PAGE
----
In this blog, I am going to explain how to, without considerable effort, add Universal link and Deep linking capabilities to an iOS app
We are going to cover this in 3 sections
- Understanding deep link, URL scheme, and Universal link
- The issues with a universal link and the difficulty in incorporating it
- A nice workaround to get rid of the complexity of universal links.
If you are aware of the universal link and the challenges in having it up and running, feel free to jump to the 3rd section straight away.
Understanding deep link, URL scheme, and Universal link
– As opposed to a common belief, a URL scheme is not the same as a deep link.
Then what exactly is a deep link?
Well, the term “deep link” is the route to a specific spot on a website or a native app. So, for a mobile app, “deep link” is a link that contains all the information required to navigate the user deep into a section of the app instead of just launching the app.
What is a URL scheme and how it works?
A URL scheme can be treated as a specially designed URL just to open a particular app.
For instance, any iOS app can open WhatsApp with “WhatsApp://” URI using the URL scheme. This is possible because WhatsApp has registered itself with the app store with “WhatsApp” as a URL scheme.
However, to send a “Hello” to a particular number in Whatsapp, the URI needs to be like “WhatsApp://send?phone=(actual phone number)&text=Hello”. This, in turn, will open chat for the given number with the supplied text pre-filled. This is an example of a deep link in action.
So, what exactly is a Universal link? and why at all so we need it?
The URL scheme works just fine as long as the app is installed on the user’s phone. In the above example for instance, if WhatsApp is not available, then “whatsapp://” URI will just not work and so as the deep link to send a message to a user.
In this case, a nice solution would have been to
- Send the user to the website on the mobile browser, then, either redirect to the app, if available or show a prompt to download it from the app store if not.
- A more elegant way is to directly open the app, if available on phone, without redirecting through the website or in case the app is not installed, open the website with a prompt to get it downloaded from the store. This is exactly how the universal link works.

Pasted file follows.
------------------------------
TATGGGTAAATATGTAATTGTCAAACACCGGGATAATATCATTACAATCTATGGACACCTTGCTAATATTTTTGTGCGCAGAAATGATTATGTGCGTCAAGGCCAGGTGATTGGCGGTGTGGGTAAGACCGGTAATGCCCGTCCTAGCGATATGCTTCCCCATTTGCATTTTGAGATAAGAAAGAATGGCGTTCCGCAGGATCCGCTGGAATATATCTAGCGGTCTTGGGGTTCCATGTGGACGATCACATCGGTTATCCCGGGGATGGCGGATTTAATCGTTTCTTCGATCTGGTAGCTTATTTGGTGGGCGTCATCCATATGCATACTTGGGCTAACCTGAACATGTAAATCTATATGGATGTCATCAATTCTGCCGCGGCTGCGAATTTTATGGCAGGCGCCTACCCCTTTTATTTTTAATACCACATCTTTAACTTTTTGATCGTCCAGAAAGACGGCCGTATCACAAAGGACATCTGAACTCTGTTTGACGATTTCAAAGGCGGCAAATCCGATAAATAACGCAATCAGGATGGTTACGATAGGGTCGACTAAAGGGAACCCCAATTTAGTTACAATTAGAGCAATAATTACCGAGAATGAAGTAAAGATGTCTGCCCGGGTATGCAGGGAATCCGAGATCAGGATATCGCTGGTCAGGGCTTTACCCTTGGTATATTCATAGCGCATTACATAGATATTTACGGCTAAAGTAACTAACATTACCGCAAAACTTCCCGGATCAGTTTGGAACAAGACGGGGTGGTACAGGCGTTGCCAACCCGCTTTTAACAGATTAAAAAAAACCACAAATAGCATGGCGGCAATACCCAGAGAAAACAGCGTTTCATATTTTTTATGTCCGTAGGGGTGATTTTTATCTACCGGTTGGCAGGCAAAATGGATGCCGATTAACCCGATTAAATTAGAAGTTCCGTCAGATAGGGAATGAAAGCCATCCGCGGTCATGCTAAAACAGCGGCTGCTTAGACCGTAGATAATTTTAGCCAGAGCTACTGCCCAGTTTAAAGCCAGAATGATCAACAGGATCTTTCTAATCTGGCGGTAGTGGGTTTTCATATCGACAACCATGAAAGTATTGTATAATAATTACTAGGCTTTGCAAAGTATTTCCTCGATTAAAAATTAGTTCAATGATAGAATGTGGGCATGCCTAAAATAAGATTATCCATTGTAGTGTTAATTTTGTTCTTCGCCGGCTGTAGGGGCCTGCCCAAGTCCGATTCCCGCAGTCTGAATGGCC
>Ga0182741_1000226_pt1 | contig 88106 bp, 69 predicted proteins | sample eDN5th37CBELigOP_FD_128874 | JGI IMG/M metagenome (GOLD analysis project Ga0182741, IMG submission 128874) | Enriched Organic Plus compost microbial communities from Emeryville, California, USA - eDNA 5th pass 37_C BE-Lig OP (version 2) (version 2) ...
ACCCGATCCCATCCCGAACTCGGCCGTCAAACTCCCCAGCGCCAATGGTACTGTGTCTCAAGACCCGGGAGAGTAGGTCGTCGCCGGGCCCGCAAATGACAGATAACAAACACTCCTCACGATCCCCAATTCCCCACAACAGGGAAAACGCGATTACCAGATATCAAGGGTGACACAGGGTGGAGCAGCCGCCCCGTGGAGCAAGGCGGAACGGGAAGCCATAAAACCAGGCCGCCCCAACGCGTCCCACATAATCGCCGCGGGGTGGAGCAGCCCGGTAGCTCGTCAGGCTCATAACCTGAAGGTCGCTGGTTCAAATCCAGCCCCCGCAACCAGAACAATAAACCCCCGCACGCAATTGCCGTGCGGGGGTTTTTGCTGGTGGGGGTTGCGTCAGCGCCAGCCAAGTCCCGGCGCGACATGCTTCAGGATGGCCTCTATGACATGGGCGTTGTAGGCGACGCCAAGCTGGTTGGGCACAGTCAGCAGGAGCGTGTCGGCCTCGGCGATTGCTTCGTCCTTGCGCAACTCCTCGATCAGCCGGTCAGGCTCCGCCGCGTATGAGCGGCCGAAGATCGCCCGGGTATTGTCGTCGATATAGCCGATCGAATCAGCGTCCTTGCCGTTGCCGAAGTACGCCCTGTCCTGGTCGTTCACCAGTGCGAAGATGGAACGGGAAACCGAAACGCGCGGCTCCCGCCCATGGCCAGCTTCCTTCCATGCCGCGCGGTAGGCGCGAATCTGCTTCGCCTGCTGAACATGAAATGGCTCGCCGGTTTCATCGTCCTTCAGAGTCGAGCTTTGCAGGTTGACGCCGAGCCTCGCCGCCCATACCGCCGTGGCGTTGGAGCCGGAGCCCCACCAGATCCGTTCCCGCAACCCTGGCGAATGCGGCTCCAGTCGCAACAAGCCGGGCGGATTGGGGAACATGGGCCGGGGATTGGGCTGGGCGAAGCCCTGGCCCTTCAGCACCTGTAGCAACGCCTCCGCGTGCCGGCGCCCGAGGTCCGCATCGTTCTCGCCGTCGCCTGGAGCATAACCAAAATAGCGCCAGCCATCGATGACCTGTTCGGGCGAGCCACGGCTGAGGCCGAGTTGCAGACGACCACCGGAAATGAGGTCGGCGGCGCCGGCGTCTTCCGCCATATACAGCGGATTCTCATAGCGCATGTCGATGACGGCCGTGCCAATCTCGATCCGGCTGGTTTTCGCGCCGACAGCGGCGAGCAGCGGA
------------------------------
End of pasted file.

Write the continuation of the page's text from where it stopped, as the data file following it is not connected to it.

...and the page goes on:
The same universal link can be used to open the Android app as well.
The issues with Universal link and the difficulty in incorporating it.
Is Universal link difficult to incorporate?
The elegance and ease that universal link provides to your users come at the cost of having to deal with the complexity of implementing it.
Implementation of a universal link requires a guided approach. If you want to learn about the process in details, click here.
Unfortunately, there are a whole bunch of issues and bugs you will encounter after implementing it. As it deals with iOS, Android and the Web, there needs to be a great deal of coordination and support between them all.
Even for iOS itself, there are multiple ways and factors which are likely to affect how a user interacts with the link. Measures have to be taken to address them. To name a few, you are going to need to support previous versions of iOS, it should be possible for the link to open in SafariViewController for some apps like Skype and Facebook, the user may get redirected to the link instead of reaching there by clicking it, there may be a tracking need on the link. Given the default behavior of the universal link, which is to either open the app, if available or the web if not, it is going to break at some point for one of the above cases.
Unless you are hell-bent on having the universal link with all its properties and willing to put all the resources and time it needs to address the accompanying issues, you should consider the alternate, and the more basic solution available, to get the task done.
So, what is the hidden solution that can be used as a workaround?
The idea here is that the web URL, the actual HTTP link of the website, will work as a universal link.
For Android, it’s easier to connect an HTTP link to the app, with the assumption that the user will be taken to your app on tapping the link if it’s available or fallback to the website if not. At most, you will need to verify the domain ownership. More on this is available here.
For iOS, unfortunately, you can’t use an HTTP link i.e. link to a real website to open the app without using Universal link.
Smart Banners in iOS is the workaround we have been looking for.
Safari has a “Smart App Banner” feature to promote app from the website. Your website can include a meta tag containing the app id of the app, and the Safari mobile browser will show a smart banner. On being tapped, it will open the app if it’s installed or take the user to the app store if the app is not there in the phone.
Here is how smart banner looks for the LinkedIn website.
When the app is not installed on the phone.
When the app is installed
The meta tag format is :
<meta name=”apple-itunes-app” content=”app-id=myAppStoreID, affiliate-data=myAffiliateData, app-argument=myURL”>
Both “affiliate-data” and “app-argument” are optional.
For more information on adding a smart banner to your app, click here.
The views and opinions expressed in this article are those of the author.
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